Good evening. Here’s a look at how AP’s general news coverage is shaping up in Arizona.
Questions about coverage plans are welcome and should be directed to the AP-Phoenix bureau at 602-258-8934 or email@example.com.
This information is not for publication or broadcast, and these coverage plans are subject to change. Expected stories may not develop, or late-breaking and more newsworthy events may take precedence. Advisories and digests will keep you up to date. All times are Mountain unless specified otherwise. Some TV and radio stations will receive shorter APNewsNow versions of the stories below, along with all updates.
PHOENIX — The Arizona Senate abandoned budget work for the day late Thursday afternoon after Republicans who control the chamber failed to lasso the needed 16 votes. Senate President Karen Fann knew earlier in the day that she had problems in her caucus gathering support for the $11.8 billion spending plan. She adjourned the chamber after telling members they would return Friday, work through Saturday if needed, take Sunday off and come back on Memorial Day if no deal was in place. By Bob Christie and Jonathan J. Cooper. SENT: 700 words, AP Photos.
PHOENIX — Arizona lawmakers are poised to consider tripling the amount of cash they are paid for each day they work in new legislation that emerged as their yearly session nears a close. Lawmakers in both parties appeared supportive of the change, which was introduced in the Senate on Thursday and approved by the appropriations committee. By Bob Christie. SENT: 500 words.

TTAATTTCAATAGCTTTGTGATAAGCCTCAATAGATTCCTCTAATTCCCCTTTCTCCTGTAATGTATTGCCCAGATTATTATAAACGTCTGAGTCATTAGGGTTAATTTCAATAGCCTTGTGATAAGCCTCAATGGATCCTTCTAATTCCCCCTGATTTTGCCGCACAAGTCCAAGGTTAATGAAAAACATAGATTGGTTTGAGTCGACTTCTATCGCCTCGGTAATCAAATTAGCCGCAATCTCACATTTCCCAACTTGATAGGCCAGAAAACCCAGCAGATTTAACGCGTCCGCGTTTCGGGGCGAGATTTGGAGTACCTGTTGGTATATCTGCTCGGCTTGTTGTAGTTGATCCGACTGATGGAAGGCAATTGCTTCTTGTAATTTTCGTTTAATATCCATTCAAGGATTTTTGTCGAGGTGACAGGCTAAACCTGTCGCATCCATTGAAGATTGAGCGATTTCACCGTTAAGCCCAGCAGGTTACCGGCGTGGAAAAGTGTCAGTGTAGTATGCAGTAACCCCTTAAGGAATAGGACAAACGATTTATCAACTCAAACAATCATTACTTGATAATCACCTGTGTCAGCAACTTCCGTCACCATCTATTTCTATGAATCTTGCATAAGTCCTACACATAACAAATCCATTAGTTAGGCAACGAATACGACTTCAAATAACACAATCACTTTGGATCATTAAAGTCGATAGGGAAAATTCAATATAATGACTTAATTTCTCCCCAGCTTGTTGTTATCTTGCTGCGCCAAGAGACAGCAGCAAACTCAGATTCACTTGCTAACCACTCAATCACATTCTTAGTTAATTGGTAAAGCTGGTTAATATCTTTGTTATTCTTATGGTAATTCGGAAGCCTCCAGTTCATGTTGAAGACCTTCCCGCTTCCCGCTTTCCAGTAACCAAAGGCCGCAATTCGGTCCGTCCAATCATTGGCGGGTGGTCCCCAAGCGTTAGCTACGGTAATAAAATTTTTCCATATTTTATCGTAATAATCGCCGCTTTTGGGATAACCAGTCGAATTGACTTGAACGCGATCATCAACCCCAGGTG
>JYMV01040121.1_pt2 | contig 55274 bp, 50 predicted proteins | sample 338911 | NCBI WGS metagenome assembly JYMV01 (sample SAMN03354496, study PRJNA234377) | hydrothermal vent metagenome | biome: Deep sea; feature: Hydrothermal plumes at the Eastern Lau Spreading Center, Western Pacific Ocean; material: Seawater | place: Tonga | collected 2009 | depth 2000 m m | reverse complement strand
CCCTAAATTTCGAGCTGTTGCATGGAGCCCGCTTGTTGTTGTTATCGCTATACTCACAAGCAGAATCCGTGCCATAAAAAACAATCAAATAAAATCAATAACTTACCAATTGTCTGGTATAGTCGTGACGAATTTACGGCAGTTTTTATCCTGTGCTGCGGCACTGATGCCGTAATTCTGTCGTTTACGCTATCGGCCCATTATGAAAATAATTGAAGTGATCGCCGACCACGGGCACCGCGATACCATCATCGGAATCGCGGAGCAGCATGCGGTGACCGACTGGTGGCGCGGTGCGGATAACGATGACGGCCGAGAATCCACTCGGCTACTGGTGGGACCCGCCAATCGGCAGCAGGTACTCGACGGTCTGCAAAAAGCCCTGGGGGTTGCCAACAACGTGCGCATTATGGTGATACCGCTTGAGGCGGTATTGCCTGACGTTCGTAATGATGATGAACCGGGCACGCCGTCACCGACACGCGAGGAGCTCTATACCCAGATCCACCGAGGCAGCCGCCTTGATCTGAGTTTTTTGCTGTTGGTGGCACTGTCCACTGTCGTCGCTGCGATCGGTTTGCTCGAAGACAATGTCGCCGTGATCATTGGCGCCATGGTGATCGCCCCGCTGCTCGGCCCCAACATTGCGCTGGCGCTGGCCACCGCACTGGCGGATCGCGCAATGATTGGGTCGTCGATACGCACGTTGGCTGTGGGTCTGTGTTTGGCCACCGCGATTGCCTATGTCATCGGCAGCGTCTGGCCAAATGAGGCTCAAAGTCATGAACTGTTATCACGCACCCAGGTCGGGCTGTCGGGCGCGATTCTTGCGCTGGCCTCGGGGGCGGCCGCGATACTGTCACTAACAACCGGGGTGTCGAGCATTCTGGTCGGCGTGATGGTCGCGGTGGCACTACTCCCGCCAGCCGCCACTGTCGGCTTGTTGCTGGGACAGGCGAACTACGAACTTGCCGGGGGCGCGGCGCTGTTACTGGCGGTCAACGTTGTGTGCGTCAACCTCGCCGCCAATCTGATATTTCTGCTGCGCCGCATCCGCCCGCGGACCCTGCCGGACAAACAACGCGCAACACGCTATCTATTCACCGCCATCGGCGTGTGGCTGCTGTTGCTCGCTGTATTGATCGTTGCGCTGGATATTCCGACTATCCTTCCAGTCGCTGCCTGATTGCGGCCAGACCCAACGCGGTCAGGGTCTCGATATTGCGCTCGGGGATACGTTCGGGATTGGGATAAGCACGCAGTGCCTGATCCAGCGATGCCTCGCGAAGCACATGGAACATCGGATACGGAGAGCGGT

PHOENIX — Arizona lawmakers are moving to allow a handful of children from the Navajo reservation to continue using school vouchers at a Christian school in New Mexico. Emergency legislation approved in a House committee Thursday gives seven children another year to use their Empowerment Scholarship Account for private-school tuition in another state, though the law requires vouchers be used at Arizona schools. By Jonathan J. Cooper. SENT: 680 words.
PHOENIX — The parents of an incapacitated woman who was raped and later gave birth at a Phoenix long-term care center alleges in a $45 million legal claim that the facility and state broke their promise to have only female caregivers tend to their daughter. A nurse charged with sexually assaulting the 30-year-old patient had cared for her more than 1,000 times in the 13 months leading up to the birth, according to an expert cited in the claim filed Wednesday against Arizona. By Terry Tang and Jacques Billeaud. SENT: 680 words, AP Photos.
IMMIGRANT STUDENT GRADUATES
PHOENIX — A teenager who was brought to the U.S. illegally as a child has graduated from high school in Arizona just weeks after federal officials detained him and his classmates protested for his release. Thomas Torres, dressed in a burgundy cap and gown, wore a broad smile as a big cheer went up at the Wednesday night graduation ceremony at Desert View High School in southern Tucson, about 60 miles from the U.S.-Mexico border. By Anita Snow. SENT: 430 words, AP Photos.
ENDANGERED WOLVES-ILLEGAL KILLINGS
RALEIGH, N.C. — Illegal killings and longstanding political resistance have undercut the return of two species of endangered wolves to the wild, frustrating government efforts that already cost more than $80 million but have failed to meet recovery targets. The number of red wolves roaming the forests of North Carolina has plunged to fewer than three dozen in recent years — the most precarious position of any U.S. wolf species. By Jonathan Drew, Susan Montoya Bryan and Matthew Brown. SENT: 1,160 words, photos, video.
BIG CITIES-SLOW GROWTH